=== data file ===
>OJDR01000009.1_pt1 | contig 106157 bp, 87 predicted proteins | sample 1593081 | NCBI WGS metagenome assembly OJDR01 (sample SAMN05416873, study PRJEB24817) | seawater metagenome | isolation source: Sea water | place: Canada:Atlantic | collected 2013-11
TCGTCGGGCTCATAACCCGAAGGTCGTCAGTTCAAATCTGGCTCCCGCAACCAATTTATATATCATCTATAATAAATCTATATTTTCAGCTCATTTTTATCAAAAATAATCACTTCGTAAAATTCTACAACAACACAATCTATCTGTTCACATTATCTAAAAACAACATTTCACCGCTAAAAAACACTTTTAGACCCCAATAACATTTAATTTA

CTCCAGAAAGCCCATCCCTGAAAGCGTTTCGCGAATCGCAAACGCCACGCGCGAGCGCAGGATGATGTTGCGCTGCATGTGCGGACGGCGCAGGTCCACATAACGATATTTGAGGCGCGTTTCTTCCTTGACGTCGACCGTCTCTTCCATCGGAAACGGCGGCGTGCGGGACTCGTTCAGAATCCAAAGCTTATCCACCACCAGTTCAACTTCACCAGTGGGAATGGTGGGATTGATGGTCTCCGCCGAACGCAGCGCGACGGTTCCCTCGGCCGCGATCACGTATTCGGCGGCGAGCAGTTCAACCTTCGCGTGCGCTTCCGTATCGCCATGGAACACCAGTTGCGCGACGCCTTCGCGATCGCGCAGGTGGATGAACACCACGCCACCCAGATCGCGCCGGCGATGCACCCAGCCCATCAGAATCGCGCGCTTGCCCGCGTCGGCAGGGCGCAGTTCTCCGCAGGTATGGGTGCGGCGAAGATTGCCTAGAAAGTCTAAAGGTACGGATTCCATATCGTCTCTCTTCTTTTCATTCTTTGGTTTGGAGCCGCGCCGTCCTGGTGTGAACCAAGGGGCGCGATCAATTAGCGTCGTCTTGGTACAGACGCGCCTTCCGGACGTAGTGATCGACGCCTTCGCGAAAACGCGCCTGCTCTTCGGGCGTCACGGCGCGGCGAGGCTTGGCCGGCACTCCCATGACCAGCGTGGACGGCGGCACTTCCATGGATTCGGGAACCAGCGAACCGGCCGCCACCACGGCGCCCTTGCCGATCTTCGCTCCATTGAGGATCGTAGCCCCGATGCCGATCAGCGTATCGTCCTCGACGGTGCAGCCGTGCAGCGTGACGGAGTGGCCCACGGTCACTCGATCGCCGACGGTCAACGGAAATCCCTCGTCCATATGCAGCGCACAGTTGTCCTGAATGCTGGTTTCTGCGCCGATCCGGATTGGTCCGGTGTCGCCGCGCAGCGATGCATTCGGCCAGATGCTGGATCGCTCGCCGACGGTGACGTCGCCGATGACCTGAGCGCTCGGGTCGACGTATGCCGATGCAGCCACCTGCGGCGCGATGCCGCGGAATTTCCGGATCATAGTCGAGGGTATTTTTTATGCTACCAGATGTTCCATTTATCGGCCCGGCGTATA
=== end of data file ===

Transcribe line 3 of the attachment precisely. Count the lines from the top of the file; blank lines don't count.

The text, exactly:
CTCCAGAAAGCCCATCCCTGAAAGCGTTTCGCGAATCGCAAACGCCACGCGCGAGCGCAGGATGATGTTGCGCTGCATGTGCGGACGGCGCAGGTCCACATAACGATATTTGAGGCGCGTTTCTTCCTTGACGTCGACCGTCTCTTCCATCGGAAACGGCGGCGTGCGGGACTCGTTCAGAATCCAAAGCTTATCCACCACCAGTTCAACTTCACCAGTGGGAATGGTGGGATTGATGGTCTCCGCCGAACGCAGCGCGACGGTTCCCTCGGCCGCGATCACGTATTCGGCGGCGAGCAGTTCAACCTTCGCGTGCGCTTCCGTATCGCCATGGAACACCAGTTGCGCGACGCCTTCGCGATCGCGCAGGTGGATGAACACCACGCCACCCAGATCGCGCCGGCGATGCACCCAGCCCATCAGAATCGCGCGCTTGCCCGCGTCGGCAGGGCGCAGTTCTCCGCAGGTATGGGTGCGGCGAAGATTGCCTAGAAAGTCTAAAGGTACGGATTCCATATCGTCTCTCTTCTTTTCATTCTTTGGTTTGGAGCCGCGCCGTCCTGGTGTGAACCAAGGGGCGCGATCAATTAGCGTCGTCTTGGTACAGACGCGCCTTCCGGACGTAGTGATCGACGCCTTCGCGAAAACGCGCCTGCTCTTCGGGCGTCACGGCGCGGCGAGGCTTGGCCGGCACTCCCATGACCAGCGTGGACGGCGGCACTTCCATGGATTCGGGAACCAGCGAACCGGCCGCCACCACGGCGCCCTTGCCGATCTTCGCTCCATTGAGGATCGTAGCCCCGATGCCGATCAGCGTATCGTCCTCGACGGTGCAGCCGTGCAGCGTGACGGAGTGGCCCACGGTCACTCGATCGCCGACGGTCAACGGAAATCCCTCGTCCATATGCAGCGCACAGTTGTCCTGAATGCTGGTTTCTGCGCCGATCCGGATTGGTCCGGTGTCGCCGCGCAGCGATGCATTCGGCCAGATGCTGGATCGCTCGCCGACGGTGACGTCGCCGATGACCTGAGCGCTCGGGTCGACGTATGCCGATGCAGCCACCTGCGGCGCGATGCCGCGGAATTTCCGGATCATAGTCGAGGGTATTTTTTATGCTACCAGATGTTCCATTTATCGGCCCGGCGTATA